Make sure your cattle are ‘vaccine ready’ this winter…

Trace minerals have long been reported to be important for optimal immune function in livestock¹. They are essential for livestock to mount an immune response to a vaccine and therefore derive protection.

Supplementation of trace minerals has been shown to have a positive effect on immune function², with selenium (Se), copper (Cu) and Zinc (Zn) all vital in the production of antibodies³. Cattle with low or marginal trace mineral levels are said to be sub-clinically deficient and these cattle often have lowered immunity.

In Ireland, herd cases of trace element deficiency arise frequently. It was reported by Rogers and Murphy (2000)4 that within Irish grass silages 63% are low in Cu, 69% are very low in Se and 29% are low in Zn.

This means a lot of cattle are grazing pastures that have inadequate levels of trace minerals, meaning the cattle coming off these pastures may be deficient. This may result in a poor response to vaccination and consequently increased incidence of disease in the herd.

Furthermore, cattle fed on grass silage or forages that are meeting mineral requirements may not eat an adequate level of forage to maintain mineral levels.

Stressors on calves such as vaccination, weaning and transport can exacerbate trace mineral imbalances which could lead to a reduced response to vaccines. This stress can be compounded by a decrease in feed intake for up to three weeks after cattle arrive at the feedlot5.

Farmers need a fast and effective way to enhance their animals’ mineral status at vaccination, to ensure vaccine response. Research from leading veterinary universities from around the world have demonstrated the potential benefits of strategic mineral injections at vaccination time.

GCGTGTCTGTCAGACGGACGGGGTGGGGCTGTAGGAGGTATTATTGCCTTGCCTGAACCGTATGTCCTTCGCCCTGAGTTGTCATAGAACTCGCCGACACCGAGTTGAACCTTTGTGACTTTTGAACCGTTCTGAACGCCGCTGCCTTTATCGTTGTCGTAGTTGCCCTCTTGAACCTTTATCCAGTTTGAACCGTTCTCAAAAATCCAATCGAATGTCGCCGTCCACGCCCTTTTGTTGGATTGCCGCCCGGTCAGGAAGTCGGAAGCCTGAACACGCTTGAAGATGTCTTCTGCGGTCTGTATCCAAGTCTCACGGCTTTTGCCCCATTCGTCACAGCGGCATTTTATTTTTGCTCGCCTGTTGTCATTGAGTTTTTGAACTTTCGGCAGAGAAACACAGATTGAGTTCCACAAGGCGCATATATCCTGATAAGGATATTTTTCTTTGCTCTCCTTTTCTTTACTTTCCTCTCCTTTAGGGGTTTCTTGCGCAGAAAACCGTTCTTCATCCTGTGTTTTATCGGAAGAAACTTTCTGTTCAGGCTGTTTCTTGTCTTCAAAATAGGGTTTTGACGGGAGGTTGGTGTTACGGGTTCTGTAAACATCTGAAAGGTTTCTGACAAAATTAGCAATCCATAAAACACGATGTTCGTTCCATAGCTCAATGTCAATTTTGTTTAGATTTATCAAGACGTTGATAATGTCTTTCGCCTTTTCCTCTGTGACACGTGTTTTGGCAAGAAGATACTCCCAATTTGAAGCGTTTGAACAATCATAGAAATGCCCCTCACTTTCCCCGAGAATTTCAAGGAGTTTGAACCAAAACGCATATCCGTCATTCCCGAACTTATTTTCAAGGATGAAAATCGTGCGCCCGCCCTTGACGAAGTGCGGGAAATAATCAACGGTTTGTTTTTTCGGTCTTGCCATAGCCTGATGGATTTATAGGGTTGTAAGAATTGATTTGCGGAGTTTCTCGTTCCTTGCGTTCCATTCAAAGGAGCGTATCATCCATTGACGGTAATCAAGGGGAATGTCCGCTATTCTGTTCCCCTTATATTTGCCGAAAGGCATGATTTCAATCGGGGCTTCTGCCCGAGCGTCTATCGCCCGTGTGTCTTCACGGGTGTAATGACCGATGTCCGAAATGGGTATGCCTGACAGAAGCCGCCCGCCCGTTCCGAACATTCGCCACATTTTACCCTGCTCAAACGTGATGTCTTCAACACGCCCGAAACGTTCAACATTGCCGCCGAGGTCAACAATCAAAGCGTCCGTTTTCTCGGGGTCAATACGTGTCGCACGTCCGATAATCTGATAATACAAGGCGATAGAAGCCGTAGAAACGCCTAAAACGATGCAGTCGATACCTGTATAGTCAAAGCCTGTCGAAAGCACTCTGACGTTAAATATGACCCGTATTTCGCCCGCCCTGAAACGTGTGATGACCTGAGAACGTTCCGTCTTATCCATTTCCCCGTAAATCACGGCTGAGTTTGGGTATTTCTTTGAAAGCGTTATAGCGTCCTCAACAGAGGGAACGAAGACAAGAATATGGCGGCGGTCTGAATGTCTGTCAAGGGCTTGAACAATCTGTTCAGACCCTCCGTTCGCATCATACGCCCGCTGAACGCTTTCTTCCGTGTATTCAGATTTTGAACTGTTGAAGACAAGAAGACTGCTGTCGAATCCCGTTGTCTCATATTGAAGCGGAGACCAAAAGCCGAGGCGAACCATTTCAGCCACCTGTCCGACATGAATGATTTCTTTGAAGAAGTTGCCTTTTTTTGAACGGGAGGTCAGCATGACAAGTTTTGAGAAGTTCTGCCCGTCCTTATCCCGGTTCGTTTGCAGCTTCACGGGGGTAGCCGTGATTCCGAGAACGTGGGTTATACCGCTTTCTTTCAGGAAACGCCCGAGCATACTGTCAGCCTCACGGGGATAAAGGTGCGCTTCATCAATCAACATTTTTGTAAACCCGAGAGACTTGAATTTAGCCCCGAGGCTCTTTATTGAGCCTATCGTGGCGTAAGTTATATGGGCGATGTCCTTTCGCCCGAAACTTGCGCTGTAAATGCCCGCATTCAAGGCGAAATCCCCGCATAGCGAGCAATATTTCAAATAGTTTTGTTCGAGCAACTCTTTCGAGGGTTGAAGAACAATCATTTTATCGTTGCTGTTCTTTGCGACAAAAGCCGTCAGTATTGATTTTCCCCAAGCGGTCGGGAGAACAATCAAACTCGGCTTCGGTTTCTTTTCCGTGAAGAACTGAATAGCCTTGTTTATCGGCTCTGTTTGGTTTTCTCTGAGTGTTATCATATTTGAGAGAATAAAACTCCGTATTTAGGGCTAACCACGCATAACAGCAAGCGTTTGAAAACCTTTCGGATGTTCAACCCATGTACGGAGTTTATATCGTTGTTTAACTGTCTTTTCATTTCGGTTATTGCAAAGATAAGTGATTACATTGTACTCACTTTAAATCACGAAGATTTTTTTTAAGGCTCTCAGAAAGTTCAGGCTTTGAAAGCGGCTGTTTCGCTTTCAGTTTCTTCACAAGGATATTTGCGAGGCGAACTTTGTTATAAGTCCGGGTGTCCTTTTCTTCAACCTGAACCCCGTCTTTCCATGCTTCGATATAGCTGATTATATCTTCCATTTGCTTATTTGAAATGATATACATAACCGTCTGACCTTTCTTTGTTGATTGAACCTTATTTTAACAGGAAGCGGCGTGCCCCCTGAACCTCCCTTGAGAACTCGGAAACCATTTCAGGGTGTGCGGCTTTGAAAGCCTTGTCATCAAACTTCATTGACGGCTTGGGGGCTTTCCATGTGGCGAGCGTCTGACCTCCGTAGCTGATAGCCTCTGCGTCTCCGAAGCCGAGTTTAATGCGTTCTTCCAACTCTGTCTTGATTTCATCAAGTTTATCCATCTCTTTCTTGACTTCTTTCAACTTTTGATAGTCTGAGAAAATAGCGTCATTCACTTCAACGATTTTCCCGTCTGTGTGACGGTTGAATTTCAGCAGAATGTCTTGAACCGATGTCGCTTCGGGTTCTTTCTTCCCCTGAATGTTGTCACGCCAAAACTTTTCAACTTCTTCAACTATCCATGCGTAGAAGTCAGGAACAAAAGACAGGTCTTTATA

For more information, just click here 

Injectable supplementation

Working in Taranaki, New Zealand, Irish livestock vet David Casserly from Lanesborough, Co. Longford, has seen the benefits of injectable supplementation for several years in local herds there.

“Injectable supplementation at high demand periods is very popular with farmers here. This strategy has become a key tool to reducing clinical disease and improving herd immunity; the results speak for themselves,” commented David.

Daily oral trace minerals are essential for maintenance in cattle but at high demand periods like weaning or vaccination, intake can fall in response to stress meaning clinical or sub-clinical deficiency can develop beyond what a well formulated diet can provide.

Trace minerals have poor intestinal absorption regardless of the source6. This poor oral absorption is further deteriorated by antagonists such as sulphur (S), molybdenum (Mo), calcium (Ca) and iron (Fe) or binding to undigested feed particles7.

Strategic injectable trace mineral supplementation bypasses the harsh rumen environment, rapidly raising circulating mineral levels in cattle within eight to 10 hours and after 24-hour mineral concentrations in the storage organs like the liver are at raised concentrations8.

Several studies have demonstrated the impact of injectable trace mineral supplementation on cattle health and performance.

Trace minerals such as Zn, manganese (Mn), Cu and Se are essential for optimal immune function, health status and growth in cattle, particularly in highly stressed cattle or at the critical phases in the production cycle, such as pre-calving, pre-breeding, weaning and vaccination.

Studies from around the world have demonstrated the effects of strategic supplementation, and the results of these studies reinforce how supplementation could benefit cattle by enhancing immune responses to vaccines3,9,10.

In a 2017 study at the University of Georgia, an injectable trace mineral, administered concurrently with bacterin vaccination, improved the immune response to M. haemolytica and P. multocida, two of the major causes of respiratory disease in cattle.